A REQUIREMENT for this class is a well-developed curiosity and a willingness to explore and interrogate interdisciplinary lines of inquiry. Our class will be organized around an intensive survey of readings engaging literature, scholarship, old and new media, and popular culture. This class will take up reading and rereading as critical practice, extend and expand what it means to close read, and how literature can be deployed as theory, as dramatizing the concerns, wonders, struggles, and politics of lived life and experience. This class will spend the semester reading, thinking, researching, and writing about various narratives and how and what these texts argue, reveal, narrate, hide, perpetuate, and complicate the world we live in.
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"First sentences are doors to worlds."
--Ursula K. Le Guin

Required Course Texts & Materials

• ENGL 374 Course Reader (available in Sitterly 108)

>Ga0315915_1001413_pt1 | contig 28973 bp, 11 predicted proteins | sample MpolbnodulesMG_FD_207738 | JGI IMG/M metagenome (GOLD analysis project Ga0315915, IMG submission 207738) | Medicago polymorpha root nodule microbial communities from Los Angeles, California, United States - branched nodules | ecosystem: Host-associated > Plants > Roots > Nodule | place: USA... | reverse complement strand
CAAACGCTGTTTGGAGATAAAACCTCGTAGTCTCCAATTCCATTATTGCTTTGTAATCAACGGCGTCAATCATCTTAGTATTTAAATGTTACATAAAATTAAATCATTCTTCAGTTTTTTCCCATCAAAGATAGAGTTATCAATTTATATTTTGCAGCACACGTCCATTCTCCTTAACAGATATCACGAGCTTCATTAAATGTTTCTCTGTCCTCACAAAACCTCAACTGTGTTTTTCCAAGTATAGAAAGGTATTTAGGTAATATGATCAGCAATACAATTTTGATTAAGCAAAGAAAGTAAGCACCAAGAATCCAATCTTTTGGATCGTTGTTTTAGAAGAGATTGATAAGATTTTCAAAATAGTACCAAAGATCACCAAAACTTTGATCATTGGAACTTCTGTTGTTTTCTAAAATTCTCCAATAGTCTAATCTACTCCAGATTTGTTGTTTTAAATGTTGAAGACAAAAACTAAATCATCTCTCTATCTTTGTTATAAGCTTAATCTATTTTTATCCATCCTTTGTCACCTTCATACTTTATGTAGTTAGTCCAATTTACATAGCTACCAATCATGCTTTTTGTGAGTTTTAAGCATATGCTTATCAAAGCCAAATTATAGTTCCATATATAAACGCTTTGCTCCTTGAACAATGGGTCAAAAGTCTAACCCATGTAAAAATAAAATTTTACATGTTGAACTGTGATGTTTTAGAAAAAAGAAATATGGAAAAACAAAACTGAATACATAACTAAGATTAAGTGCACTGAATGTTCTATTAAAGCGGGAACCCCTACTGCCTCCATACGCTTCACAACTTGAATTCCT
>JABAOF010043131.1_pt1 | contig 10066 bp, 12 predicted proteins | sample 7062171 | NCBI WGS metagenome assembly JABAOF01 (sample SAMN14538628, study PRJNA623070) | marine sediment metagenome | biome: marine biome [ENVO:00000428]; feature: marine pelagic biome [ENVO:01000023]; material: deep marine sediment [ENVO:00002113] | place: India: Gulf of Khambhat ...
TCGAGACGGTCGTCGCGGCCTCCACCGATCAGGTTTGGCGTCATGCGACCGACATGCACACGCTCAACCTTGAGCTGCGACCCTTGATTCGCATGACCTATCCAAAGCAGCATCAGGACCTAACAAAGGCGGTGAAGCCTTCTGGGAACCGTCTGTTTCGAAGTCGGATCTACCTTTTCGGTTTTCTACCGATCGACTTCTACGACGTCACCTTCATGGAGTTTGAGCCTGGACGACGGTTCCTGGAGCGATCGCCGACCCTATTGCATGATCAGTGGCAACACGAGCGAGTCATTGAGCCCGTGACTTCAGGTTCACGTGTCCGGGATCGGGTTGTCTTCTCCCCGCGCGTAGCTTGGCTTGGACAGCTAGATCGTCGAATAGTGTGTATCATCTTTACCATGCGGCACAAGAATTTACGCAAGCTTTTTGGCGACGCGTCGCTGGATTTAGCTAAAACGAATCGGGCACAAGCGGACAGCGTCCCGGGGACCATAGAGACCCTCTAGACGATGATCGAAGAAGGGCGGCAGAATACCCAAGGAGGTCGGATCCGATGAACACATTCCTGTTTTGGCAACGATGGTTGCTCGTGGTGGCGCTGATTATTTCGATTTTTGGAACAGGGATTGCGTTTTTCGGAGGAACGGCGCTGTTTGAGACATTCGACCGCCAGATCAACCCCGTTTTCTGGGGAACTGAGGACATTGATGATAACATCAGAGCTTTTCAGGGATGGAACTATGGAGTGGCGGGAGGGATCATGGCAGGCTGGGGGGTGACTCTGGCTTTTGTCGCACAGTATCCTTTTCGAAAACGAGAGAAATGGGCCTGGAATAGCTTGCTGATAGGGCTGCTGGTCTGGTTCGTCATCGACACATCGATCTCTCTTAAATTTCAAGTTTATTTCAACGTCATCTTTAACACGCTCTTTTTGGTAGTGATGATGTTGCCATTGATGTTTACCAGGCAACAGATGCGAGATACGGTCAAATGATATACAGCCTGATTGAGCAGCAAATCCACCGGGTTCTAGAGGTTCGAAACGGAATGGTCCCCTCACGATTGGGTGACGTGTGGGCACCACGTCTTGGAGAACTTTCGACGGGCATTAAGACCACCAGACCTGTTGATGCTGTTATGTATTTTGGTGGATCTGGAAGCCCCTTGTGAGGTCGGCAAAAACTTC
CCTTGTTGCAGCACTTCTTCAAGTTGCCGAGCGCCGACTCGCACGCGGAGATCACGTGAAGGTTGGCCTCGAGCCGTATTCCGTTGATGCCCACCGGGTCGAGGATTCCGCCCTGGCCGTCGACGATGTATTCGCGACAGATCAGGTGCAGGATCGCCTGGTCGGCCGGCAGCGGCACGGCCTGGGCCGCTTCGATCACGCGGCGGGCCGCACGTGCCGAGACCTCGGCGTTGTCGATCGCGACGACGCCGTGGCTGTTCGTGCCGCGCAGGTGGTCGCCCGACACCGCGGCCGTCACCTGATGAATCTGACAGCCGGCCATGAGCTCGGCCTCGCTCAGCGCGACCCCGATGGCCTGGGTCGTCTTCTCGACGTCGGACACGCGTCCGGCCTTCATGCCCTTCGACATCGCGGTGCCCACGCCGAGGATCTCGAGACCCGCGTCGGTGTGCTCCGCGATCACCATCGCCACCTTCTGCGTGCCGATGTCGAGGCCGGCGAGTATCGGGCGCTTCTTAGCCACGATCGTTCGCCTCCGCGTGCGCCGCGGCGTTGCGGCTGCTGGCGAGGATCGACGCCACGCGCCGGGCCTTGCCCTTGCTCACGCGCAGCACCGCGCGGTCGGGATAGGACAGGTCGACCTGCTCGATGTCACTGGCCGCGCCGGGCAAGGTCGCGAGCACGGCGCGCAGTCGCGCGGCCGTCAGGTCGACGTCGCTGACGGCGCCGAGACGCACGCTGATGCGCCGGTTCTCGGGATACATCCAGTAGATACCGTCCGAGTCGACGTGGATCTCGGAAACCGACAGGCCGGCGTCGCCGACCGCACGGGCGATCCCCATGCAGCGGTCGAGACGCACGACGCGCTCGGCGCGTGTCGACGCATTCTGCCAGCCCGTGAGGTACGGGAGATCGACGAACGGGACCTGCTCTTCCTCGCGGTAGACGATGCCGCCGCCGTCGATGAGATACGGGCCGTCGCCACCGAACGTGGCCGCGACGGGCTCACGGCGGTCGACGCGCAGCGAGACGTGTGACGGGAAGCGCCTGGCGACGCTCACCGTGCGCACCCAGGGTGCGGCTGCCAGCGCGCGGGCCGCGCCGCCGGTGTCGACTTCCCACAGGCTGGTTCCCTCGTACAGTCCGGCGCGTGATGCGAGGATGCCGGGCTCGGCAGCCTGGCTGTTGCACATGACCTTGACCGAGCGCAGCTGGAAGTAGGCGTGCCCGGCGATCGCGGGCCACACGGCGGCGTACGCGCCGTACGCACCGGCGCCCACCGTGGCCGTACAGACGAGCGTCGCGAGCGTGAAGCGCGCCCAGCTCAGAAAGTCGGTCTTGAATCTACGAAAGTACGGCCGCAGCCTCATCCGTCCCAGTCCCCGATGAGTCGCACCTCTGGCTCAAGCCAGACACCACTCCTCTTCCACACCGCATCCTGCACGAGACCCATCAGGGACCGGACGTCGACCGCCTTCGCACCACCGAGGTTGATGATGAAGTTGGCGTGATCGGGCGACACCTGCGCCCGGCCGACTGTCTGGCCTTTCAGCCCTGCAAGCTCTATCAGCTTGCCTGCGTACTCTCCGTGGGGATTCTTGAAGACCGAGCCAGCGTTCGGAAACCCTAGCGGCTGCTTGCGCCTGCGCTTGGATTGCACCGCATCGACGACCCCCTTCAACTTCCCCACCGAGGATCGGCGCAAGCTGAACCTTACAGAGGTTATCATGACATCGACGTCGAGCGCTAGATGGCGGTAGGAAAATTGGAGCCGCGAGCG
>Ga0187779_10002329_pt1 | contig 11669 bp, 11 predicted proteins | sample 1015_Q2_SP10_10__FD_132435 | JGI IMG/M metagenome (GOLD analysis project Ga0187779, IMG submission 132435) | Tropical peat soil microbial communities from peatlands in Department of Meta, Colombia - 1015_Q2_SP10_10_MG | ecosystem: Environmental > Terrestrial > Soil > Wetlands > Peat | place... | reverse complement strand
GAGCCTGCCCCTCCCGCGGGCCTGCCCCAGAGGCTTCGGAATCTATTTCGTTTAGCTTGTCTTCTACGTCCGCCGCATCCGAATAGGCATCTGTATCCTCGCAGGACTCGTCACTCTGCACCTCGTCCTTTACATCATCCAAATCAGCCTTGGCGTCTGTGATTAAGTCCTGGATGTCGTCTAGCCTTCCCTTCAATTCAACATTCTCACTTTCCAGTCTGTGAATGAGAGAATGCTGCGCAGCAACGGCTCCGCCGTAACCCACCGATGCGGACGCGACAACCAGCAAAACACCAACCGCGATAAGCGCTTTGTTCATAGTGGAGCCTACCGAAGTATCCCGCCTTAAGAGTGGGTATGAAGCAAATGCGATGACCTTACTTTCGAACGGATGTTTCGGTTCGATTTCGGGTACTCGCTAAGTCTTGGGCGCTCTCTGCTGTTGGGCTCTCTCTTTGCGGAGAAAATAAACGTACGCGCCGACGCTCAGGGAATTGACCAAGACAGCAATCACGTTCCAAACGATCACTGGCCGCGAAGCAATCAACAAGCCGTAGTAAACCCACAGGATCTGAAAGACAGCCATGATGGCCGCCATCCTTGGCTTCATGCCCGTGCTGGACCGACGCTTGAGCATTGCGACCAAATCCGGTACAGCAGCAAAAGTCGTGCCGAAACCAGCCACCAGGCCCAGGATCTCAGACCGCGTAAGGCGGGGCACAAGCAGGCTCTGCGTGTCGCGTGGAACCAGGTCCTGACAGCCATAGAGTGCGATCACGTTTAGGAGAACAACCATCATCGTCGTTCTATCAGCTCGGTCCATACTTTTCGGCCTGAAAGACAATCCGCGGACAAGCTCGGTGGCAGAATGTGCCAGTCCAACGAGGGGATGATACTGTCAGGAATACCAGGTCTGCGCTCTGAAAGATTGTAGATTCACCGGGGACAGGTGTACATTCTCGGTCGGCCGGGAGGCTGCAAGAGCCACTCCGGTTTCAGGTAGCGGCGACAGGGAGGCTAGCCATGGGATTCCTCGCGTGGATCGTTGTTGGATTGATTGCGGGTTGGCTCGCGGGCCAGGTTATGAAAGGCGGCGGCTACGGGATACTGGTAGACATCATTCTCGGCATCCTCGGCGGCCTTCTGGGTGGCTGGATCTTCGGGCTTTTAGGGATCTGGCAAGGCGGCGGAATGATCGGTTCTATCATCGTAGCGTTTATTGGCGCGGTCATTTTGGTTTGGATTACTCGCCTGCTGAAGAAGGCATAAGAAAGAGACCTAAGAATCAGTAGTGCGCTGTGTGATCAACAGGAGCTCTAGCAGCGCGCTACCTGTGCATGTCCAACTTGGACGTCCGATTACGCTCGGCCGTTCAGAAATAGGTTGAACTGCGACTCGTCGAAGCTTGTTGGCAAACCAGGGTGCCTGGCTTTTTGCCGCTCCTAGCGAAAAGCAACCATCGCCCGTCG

• Fitzgerald, F. Scott. The Great Gatsby.
• Hemingway, Ernest. In Our Time.
• Larsen, Nella. Passing.
• Vidal, Gore. The City and the Pillar.
• Salinger, J.D. The Catcher in the Rye.
• Ginsberg, Allen. Howl.
• Williams, Tennessee. Cat on a Hot Tin Roof.
• Baldwin, James. Another Country.
• Bechdel, Alison. Fun Home.
• Web access and an active Drew email account.

Course Requirements

Presentation (20%)
Research Proposal (10%)
Seminar Paper (30%) Critical Review (10%)
Class Participation (30%)

"An idea that is not dangerous is unworthy of being called an idea at all."
--Oscar Wilde

"You must write, and read, as if your life depended on it."
--Adrienne Rich

"Authors do not supply imaginations, they expect their readers to have their own, and to use it."
--Nella Larsen

Requirements & Grading